Friday, January 2, 2009

Raynham Hall - No, the One in New York!

Raynham Hall from the Raynham Hall Museum

Raynham Hall is the former home of the Townsends, one of the founding families of the Long Island town of Oyster Bay. Now a museum with 20 rooms, the building is a showcase of the community from its revolutionary war days in the 1770s through to the height of its fame in the Victorian Era in the 1870s.

It was built in 1740 by the Townsend family, and has a colorful history dating back to the Revolutionary War. The Townsends were the backbone of a Yankee intelligence group known as the Culper Spy Ring. Their home was used by the British to quarter troops, and the Townsends, being merchants, had free rein of the waterfront, so information was easy to come by and could be gotten out to the Revolutionary commanders by boat.

They once alerted George Washington about a planned British attack on the French fleet landing at Newport, Rhode Island. Once informed of the plan, Washington was able to bluff the enemy into believing he would attack New York City. The British had to withdraw their forces to defend the Big Apple, and the French were able to anchor without interference.

Its first ghost was due to the patriotic diligence of the family. A redcoat Major, John Andre (who was a friend and maybe more of Peggy Shippen, Benedict Arnold's wife), boasted of a letter he received from Arnold. He was ready to surrender his troops at West Point to the British for the right price. The scheme was overheard by one of the Townsend daughters and sent along to Washington, who foiled it before it began.

When Arnold heard that Andre had been captured, he skedaddled to the Vulture, a British warship. The Americans hanged Andre as a spy, but Arnold was never caught. Andre's spook has been seen on horseback roaming the grounds of the estate, perhaps still trying to absorb the lesson of keeping mum.

The Brits helped create another haunt of the home, too. John Simcoe, the commander of the unfortunate Andre, kept a lover in the mansion, Sally Townsend (OK, so they weren't all loyal to the colonial cause).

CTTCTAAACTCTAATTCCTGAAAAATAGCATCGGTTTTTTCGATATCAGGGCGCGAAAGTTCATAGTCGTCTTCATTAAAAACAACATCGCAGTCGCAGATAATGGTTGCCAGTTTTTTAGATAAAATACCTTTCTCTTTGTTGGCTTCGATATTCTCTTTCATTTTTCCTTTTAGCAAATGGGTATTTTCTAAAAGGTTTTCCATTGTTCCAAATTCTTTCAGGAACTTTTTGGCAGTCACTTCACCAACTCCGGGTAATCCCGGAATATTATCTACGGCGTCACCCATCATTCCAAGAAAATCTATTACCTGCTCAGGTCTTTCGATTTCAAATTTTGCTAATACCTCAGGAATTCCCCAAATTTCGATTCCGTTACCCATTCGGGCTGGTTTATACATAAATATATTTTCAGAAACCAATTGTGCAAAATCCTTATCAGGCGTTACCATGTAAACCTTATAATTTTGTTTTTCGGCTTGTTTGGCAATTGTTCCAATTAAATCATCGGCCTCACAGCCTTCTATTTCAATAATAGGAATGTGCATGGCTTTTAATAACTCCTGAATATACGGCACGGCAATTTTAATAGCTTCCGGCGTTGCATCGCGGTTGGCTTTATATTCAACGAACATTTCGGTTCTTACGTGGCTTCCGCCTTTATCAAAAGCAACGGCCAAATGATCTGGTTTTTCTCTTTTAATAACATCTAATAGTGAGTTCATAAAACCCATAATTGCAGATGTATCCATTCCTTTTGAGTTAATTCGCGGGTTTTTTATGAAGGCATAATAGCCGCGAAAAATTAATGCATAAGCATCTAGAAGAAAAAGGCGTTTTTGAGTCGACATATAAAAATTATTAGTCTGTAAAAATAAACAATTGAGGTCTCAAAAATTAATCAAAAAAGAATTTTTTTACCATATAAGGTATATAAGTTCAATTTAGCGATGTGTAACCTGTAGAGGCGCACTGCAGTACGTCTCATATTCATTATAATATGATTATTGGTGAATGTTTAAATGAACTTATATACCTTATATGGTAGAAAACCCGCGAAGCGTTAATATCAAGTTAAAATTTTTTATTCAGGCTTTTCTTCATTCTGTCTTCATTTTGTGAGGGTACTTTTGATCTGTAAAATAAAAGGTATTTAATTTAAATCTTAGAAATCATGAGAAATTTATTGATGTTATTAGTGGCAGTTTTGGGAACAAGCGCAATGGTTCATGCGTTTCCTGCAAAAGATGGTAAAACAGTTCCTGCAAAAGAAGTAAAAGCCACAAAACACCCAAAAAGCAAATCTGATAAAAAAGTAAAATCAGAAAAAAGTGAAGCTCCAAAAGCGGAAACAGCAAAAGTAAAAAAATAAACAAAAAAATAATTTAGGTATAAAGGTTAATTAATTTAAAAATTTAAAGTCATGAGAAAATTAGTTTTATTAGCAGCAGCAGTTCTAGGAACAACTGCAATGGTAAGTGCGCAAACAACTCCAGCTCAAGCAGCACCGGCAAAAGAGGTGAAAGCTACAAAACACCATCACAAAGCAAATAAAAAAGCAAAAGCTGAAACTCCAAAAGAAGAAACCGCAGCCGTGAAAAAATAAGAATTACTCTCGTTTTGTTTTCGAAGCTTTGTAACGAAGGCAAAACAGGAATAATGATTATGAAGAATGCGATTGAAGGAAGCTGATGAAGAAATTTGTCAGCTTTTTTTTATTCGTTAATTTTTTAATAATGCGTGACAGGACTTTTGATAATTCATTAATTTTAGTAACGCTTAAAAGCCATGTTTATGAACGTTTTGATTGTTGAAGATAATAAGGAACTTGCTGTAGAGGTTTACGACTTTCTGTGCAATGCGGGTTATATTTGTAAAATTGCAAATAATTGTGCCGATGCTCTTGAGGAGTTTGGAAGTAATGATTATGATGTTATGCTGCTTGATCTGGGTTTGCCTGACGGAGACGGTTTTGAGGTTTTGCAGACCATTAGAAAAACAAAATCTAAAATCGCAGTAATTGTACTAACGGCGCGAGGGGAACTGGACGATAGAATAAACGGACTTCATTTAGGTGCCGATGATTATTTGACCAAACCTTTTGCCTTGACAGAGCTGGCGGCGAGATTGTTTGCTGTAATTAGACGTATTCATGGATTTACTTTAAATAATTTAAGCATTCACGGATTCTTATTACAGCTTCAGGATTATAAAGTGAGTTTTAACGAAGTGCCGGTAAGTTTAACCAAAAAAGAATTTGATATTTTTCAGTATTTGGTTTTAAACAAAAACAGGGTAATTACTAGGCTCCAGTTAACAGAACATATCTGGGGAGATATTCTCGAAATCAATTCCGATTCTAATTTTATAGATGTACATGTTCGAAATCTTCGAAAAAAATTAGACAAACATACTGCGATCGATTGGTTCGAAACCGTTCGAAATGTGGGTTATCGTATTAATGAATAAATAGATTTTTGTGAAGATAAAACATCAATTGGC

It's said Sally's spirit still remains in the home, and that her bedroom is frigid to this day, requiring the staff to don a sweater before going into it. Psychics claim the room is occupied by an unhappy spirit. It doesn't take an overdose of ESP to ferret that out.

The aroma of cinnamon and apple have been sniffed in the house, usually by staff near the stairwell by the kitchen. This manifestation is a good omen; it means that the "Ghost of the Kitchen" has accepted and welcomed you into her home. Her spook has been seen on occasion in the kitchen, although she's more often announced by scent than sight.

That's not the only smell associated with the house. In the front lobby, the aroma of pipe smoke and a woodburning stove are often encountered. The area was once a kitchen area of Raynham Hall.

The old servant quarters features the aroma of roses, and shadowy figures have been reported there. They say good help is hard to find, but heck, here you can't get rid of them!

And speaking of help that never left, the ghostie of 1860's laborer Michael Conlin has been seen in the garden and inside the house. He wears a heavy coat with brass buttons, and sometimes materializes as half a spook, with nothing below the torso.

When tour photos are developed, particularly from the children's nursery and sometimes in the master bedroom, orbs often appear. EVPs pick up screams and other sounds not heard when the investigators were present, especially in Mary Townsend's room.

Raynham Hall has been featured on a number of television programs on paranormal activity, and the help and many visitors accept that it's haunted. But hey, every thing's not so spooky there.

The Townsend home is also the the site of the first documented Valentine in the United States, a love letter from Lt. Col. John Graves Simhoe to Sarah Townsend dated February 14, 1779. So not all the vibes are bad.

(By the way, this is NOT the Raynham Hall that's home to the famously photographed Brown Lady. That one is in Norfolk, England, and eerily enough, is the home of a Townsend family, too.)

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